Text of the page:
My Week with Marilyn
Colin Clark, a lad from a posh, highbrow British family, was 23 years old in 1956 when, from the way he tells it, his life peaked: He worked as a low-level production assistant on The Prince and the Showgirl, a forgettable movie directed by Laurence Olivier. Sir Laurence also starred, but the real attraction was Hollywood megastar Marilyn Monroe as the showgirl half of the equation. Monroe, recently wed to playwright Arthur Miller, was trying to establish herself as a serious actress. She was also a sad, insecure mess. Clark, apparently, became her friend and on-set confidant. For a week. Years later he squeezed not one but two memoirs out of the brief encounter. The second book — in which Clark more or less claims that he understood MM better than anyone else on the set — is the basis of My Week With Marilyn.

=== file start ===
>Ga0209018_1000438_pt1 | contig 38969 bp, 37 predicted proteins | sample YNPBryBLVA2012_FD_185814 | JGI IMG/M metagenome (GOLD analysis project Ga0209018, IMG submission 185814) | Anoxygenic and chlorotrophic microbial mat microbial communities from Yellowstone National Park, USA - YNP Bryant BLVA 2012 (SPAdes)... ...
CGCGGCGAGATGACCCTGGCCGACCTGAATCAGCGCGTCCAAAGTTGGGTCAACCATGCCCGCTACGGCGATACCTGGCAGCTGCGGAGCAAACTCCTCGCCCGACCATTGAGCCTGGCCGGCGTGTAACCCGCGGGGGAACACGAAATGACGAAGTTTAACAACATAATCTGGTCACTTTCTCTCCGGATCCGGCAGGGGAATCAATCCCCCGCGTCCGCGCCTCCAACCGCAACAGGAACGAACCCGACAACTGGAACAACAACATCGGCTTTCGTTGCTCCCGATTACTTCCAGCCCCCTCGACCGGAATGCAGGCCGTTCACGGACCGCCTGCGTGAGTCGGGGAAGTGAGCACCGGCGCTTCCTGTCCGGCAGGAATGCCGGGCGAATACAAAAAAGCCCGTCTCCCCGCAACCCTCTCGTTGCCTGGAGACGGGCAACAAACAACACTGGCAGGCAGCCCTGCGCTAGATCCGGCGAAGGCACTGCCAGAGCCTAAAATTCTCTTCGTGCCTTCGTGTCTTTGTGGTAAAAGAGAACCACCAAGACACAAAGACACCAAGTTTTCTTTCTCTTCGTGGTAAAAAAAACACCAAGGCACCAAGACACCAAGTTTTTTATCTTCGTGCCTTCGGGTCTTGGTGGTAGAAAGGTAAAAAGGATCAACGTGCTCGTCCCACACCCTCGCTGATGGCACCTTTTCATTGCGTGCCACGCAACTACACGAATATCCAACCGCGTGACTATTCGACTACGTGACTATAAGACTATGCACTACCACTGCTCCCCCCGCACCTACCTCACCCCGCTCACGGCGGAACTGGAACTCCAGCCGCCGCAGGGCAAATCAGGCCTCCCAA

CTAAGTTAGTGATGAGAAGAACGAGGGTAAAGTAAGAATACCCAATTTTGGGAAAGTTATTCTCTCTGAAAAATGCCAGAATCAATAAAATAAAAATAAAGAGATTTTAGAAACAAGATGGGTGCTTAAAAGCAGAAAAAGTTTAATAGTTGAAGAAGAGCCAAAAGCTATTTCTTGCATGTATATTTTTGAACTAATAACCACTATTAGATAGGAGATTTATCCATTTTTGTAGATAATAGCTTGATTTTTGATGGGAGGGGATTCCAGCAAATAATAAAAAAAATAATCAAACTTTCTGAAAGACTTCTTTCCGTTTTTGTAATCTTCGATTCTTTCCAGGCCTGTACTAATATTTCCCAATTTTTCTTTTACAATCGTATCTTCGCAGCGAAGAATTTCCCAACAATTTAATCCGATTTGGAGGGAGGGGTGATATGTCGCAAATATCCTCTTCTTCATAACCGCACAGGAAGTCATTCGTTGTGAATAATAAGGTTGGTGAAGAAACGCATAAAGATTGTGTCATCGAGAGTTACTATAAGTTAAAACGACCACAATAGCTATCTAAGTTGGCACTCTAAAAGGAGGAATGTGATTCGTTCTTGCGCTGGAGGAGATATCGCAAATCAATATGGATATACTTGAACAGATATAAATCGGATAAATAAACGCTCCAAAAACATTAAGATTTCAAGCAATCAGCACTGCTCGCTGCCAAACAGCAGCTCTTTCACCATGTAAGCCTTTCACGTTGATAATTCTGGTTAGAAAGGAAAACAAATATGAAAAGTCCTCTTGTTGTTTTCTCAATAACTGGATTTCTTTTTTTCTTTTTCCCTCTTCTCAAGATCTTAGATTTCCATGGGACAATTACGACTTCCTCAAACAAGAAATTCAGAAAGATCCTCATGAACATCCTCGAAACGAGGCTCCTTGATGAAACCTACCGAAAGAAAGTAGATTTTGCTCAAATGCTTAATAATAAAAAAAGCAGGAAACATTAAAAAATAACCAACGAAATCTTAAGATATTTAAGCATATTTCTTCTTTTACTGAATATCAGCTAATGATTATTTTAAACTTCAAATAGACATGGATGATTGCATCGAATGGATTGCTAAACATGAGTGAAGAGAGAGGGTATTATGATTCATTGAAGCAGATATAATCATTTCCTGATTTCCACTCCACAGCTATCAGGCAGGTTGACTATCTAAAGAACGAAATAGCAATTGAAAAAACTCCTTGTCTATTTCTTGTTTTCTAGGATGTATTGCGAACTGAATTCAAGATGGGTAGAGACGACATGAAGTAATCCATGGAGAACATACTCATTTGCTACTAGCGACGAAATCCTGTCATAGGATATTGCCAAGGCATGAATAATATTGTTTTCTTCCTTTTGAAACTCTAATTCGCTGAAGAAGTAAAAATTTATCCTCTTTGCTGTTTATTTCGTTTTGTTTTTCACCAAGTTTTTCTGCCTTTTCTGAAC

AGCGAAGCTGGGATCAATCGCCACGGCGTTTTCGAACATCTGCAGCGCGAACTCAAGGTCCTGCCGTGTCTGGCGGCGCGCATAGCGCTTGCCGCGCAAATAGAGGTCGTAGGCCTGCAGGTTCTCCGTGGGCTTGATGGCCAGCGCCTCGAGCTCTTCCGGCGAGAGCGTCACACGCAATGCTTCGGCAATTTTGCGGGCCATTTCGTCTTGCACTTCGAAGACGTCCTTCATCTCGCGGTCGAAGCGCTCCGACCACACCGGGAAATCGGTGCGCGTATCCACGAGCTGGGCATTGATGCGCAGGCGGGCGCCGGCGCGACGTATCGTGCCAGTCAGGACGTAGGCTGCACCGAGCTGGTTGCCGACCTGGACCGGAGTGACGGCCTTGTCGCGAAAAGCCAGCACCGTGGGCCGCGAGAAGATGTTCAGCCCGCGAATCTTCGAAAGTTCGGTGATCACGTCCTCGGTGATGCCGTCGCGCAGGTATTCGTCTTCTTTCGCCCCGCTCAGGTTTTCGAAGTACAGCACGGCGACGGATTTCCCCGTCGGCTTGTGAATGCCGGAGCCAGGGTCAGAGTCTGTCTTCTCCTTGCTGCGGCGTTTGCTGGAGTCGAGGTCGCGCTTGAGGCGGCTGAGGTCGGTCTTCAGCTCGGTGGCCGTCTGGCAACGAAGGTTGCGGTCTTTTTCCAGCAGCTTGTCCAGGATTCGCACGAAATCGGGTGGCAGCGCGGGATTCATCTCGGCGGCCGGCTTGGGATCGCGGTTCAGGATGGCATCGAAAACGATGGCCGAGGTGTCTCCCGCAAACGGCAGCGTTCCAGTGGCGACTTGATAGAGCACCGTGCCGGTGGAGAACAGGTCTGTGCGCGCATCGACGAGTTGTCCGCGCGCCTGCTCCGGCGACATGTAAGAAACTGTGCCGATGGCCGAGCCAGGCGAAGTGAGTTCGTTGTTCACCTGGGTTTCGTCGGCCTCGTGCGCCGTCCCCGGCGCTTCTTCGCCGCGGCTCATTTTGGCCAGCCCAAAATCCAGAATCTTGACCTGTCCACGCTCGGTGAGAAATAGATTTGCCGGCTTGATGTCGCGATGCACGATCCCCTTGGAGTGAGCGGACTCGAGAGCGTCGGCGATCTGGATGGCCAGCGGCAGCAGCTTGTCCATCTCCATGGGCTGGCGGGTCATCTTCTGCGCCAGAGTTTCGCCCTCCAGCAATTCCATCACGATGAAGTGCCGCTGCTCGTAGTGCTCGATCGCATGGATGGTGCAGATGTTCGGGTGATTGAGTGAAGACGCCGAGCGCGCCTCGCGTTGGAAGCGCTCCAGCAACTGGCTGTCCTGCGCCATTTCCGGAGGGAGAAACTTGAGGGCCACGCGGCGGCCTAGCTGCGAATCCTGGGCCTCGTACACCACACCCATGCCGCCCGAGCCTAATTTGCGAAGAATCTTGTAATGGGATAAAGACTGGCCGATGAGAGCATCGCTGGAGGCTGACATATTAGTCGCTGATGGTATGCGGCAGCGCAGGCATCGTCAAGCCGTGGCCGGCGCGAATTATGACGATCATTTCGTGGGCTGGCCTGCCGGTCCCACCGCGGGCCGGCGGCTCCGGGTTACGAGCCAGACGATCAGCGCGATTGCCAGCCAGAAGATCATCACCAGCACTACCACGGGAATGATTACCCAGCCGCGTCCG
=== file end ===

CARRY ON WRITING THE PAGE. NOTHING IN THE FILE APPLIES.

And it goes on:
The ”my” in the title points to everything crassly self-regarding in this small, manufactured showbiz drama: Who cares about his week? But the ”Marilyn” signals what’s worth attending to: Michelle Williams plays Monroe, and she’s a wonder. Working opposite a suitably florid Kenneth Branagh as that high thespian Sir Larry, a platinum, sultry Williams knows exactly how to throw the switch that turns on MM’s movie-star incandescence, then flick it off to reveal the vulnerable young woman in the dark. As for Colin (Eddie Redmayne)? He gapes in slack-jawed admiration. B-
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